The USA was the pinacle for all e-business, from e-mail to hosting to operating systems. With the snowden revelations and Wikileaks, people are now wising up to the inherent issues of digital hegemony. Now other countries host their own e-mails and websites, new methods of payment are cultivated (like Bitcoin), and non-US variants of operating systems are also getting developed. Once the US is no longer the only game in town and people have other options, then it will no longer matter how draconian the US wants to get. Sure, the US is powerful, but I see other places getting savvy about tech so that en masse, or as a collective, they can slow down the imperial hegemony and her 'five eyes'. I used to do all my e-business with the US, as they were the only game in town. Now, I can (and do) go elsewhere! So if America continues to behave this way, people will simply look for or create alternatives. The schoolyard bully can only dominate for so long. The age of empire is over.

Comment: You have a choice. (Score 1) 551

by ikhider (#49019589) Attached to: RMS Objects To Support For LLVM's Debugger In GNU Emacs's Gud.el
I am surprised by the ilk who claim GNU/Libre centric projects like Trisquel, FreeSlack, Ututo, Dragora, Parabola, Blag (please restart that cool distro) et al and attendant free software like Emacs does not respect their freedom to deploy proprietary software when they wish. Free software projects are the minority, non-free is the majority. For some of us, free software is important and we choose to pursue this. Those who choose otherwise, you have Windows, Apple, and so on. You don't have to use Libre software. Don't like Emacs? Want a proprietary version of Emacs? Go make it the proprietary dream text editor you want it to be. Decades ago Stallman had a dream of a free operating system and now I benefit from it. Stallman is not getting a massive paycheck for free software, unlike the proprietary counterparts. Stallman was clever enough to draw up the documentation and frame work for how free software can function--not for his benefit, but for all. He fights, not for himself, but the User. I understand there are people who disagree with his ideas, to you I say, 'kindly move along, there is nothing to see here.' For a while, free software is more convenient in some respects than non-free. However, non-free software proponents have deep pockets and are coming up with ways to make their work more convenient than free (at the moment). Stallman says between convenience and freedom, he picks the latter. So please, if proprietary floats your boat, knock yourself out. In schools, workplaces, and other environs, non-free operating systems and programs are the default so I already have more than enough proprietary software in my dietary intake. It is only now that free/Libre software is really a viable option. I am happy to first see, then use Free/Libre software that actually works, and now computers (and phones!) built around the idea of free hardware and software. I want this, but my choices are limited. If proprietary, dude, the choices never stop. So what's the freak out? Why do you deny a varied ecosystem of choice? What's it to you if some of us prefer freedom?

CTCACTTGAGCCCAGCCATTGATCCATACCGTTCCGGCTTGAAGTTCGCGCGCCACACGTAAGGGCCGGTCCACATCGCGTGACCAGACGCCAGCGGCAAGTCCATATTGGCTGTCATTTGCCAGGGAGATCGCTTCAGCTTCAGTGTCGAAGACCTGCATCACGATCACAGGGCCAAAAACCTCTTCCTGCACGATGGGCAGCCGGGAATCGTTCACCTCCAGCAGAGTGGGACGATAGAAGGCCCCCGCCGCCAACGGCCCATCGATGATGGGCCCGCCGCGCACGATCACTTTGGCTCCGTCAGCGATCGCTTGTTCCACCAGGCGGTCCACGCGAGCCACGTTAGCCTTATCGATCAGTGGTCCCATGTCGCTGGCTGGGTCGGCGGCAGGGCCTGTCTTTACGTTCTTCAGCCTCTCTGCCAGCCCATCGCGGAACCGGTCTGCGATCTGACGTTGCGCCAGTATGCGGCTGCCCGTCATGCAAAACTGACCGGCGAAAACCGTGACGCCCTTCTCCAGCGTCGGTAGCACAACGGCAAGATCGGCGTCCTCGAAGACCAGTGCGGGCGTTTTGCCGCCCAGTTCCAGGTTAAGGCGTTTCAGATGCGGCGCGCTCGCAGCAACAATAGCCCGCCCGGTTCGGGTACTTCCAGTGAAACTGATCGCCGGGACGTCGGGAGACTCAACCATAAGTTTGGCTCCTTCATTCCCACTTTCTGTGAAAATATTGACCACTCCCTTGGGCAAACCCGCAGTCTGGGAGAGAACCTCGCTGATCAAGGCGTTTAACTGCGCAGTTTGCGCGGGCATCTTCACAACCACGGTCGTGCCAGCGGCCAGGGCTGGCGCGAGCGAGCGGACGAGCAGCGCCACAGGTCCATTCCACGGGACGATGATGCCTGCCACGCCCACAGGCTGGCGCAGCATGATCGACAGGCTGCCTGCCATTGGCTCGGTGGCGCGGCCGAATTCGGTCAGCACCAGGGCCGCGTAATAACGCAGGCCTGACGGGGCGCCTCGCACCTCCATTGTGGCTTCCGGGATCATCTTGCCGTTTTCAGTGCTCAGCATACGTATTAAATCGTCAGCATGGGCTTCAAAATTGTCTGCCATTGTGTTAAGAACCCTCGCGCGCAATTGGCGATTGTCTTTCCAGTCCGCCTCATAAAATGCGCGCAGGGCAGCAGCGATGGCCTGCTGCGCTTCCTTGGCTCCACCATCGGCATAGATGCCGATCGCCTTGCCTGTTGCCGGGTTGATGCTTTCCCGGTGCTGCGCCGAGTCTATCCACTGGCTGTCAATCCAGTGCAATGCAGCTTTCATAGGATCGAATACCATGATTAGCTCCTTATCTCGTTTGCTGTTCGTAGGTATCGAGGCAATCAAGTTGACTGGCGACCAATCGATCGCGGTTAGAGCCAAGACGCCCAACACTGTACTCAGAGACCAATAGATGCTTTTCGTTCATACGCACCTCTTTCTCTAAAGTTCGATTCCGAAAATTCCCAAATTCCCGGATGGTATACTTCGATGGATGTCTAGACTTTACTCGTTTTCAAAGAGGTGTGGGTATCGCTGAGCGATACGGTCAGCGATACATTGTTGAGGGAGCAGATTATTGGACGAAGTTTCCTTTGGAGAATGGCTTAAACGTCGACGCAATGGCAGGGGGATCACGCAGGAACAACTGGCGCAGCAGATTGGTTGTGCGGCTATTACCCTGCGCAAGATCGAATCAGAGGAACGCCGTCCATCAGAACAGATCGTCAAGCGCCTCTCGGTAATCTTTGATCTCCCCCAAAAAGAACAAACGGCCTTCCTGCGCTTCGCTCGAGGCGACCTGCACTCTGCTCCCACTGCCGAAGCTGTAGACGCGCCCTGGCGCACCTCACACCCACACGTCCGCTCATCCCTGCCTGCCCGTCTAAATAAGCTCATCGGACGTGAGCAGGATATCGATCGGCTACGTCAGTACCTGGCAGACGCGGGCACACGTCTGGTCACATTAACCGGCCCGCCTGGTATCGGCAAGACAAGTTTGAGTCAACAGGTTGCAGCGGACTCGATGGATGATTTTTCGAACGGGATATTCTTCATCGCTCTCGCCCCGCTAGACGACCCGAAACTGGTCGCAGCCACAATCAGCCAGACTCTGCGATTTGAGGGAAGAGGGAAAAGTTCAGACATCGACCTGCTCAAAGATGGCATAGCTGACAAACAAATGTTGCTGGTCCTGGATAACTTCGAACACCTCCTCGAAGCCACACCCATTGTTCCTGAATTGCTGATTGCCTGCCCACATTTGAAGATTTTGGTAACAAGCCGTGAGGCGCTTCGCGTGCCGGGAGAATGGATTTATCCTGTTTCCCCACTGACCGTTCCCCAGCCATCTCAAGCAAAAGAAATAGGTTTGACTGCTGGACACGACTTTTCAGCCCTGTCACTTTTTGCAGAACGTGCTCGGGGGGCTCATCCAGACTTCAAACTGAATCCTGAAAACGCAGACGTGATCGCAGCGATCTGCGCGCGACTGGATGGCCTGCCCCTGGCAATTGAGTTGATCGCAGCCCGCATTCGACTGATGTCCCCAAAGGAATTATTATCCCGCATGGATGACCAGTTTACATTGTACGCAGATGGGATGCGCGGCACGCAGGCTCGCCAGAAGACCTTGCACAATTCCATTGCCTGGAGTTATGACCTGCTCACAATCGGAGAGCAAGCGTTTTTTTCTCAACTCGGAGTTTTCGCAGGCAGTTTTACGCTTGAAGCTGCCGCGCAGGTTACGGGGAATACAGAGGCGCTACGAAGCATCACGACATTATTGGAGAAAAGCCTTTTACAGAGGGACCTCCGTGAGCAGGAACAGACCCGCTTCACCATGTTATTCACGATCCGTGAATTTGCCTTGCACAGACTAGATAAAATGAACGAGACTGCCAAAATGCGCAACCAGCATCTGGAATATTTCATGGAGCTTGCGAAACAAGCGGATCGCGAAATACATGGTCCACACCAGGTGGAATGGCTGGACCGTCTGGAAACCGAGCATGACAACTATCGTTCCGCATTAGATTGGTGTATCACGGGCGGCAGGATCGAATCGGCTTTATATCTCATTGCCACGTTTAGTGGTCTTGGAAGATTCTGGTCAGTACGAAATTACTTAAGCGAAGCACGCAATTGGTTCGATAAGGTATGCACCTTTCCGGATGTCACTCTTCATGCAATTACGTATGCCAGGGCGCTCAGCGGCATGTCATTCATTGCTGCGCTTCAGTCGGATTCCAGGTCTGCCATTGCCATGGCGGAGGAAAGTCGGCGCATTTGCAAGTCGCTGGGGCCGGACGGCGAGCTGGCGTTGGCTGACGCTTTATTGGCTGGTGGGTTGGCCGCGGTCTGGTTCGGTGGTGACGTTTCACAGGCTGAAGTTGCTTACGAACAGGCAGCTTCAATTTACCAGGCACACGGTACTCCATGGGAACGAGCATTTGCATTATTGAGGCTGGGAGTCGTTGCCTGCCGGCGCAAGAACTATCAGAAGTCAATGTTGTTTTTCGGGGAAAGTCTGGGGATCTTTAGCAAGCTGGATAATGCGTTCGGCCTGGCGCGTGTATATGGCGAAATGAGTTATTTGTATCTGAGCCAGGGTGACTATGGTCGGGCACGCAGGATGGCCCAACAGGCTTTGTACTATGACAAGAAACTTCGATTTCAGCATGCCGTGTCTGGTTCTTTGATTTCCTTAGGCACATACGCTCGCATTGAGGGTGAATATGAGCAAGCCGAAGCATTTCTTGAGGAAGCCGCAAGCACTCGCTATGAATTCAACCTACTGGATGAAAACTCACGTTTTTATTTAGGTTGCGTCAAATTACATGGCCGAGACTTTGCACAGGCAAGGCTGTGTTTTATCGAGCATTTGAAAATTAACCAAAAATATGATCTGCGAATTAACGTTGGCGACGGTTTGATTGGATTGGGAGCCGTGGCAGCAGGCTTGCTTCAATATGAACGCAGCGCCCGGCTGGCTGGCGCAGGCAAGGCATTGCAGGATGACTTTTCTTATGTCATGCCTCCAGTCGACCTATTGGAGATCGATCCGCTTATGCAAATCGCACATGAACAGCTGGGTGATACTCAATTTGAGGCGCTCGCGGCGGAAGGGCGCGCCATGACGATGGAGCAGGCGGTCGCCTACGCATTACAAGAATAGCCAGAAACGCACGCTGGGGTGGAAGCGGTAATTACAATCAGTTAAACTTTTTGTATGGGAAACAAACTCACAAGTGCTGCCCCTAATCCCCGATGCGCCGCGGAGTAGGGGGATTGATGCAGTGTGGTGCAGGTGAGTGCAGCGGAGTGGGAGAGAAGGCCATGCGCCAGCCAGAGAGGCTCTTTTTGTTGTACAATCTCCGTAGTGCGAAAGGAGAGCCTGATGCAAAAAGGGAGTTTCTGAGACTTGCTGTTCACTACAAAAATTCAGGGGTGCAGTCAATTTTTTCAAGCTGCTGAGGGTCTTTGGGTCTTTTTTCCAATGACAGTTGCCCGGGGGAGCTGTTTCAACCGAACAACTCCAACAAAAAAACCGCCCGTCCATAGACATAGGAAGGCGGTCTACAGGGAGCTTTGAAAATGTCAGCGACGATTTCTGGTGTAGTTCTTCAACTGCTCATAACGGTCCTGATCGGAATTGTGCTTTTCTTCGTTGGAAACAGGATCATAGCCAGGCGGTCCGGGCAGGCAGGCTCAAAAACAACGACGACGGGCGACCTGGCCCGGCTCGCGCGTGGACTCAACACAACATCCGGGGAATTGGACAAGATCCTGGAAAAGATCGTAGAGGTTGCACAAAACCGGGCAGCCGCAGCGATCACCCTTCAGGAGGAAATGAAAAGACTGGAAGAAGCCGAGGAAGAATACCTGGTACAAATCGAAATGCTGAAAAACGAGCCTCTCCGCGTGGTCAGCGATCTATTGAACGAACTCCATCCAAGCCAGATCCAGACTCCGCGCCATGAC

Comment: Show all terrorists (Score 1) 645

by ikhider (#49004027) Attached to: Does Showing a Horrific Video Serve a Legitimate Journalistic Purpose?
Sure, show the wanton destruction of ISIS, as well as Syria, Egypt, Israel, USA, UK, France--it is one thing to show the barbarity of the Middle Easterners, but also show our barbarity too. Only difference is we draw a bigger body count by far. It is one thing to read about our drones and bombers killing people, but it is another thing to show. If our society could see what we were doing on our foreign ventures, maybe we might start questioning the validity.

Comment: rival IBM? (Score 1) 331

by ikhider (#48976907) Attached to: Massive Layoff Underway At IBM
Is it perhaps a little too optimistic to suggest that dismissed employees found a competing company to rival their former employer? If all these layoff are just to appease shareholders, that means IBM is not doing their job. They are now in the finance game, not the science game. We already have finance companies and they contribute very little to the economy. Perhaps IBM needs to get back to what they were put there in the first place. If not, then it is time to found a company that does.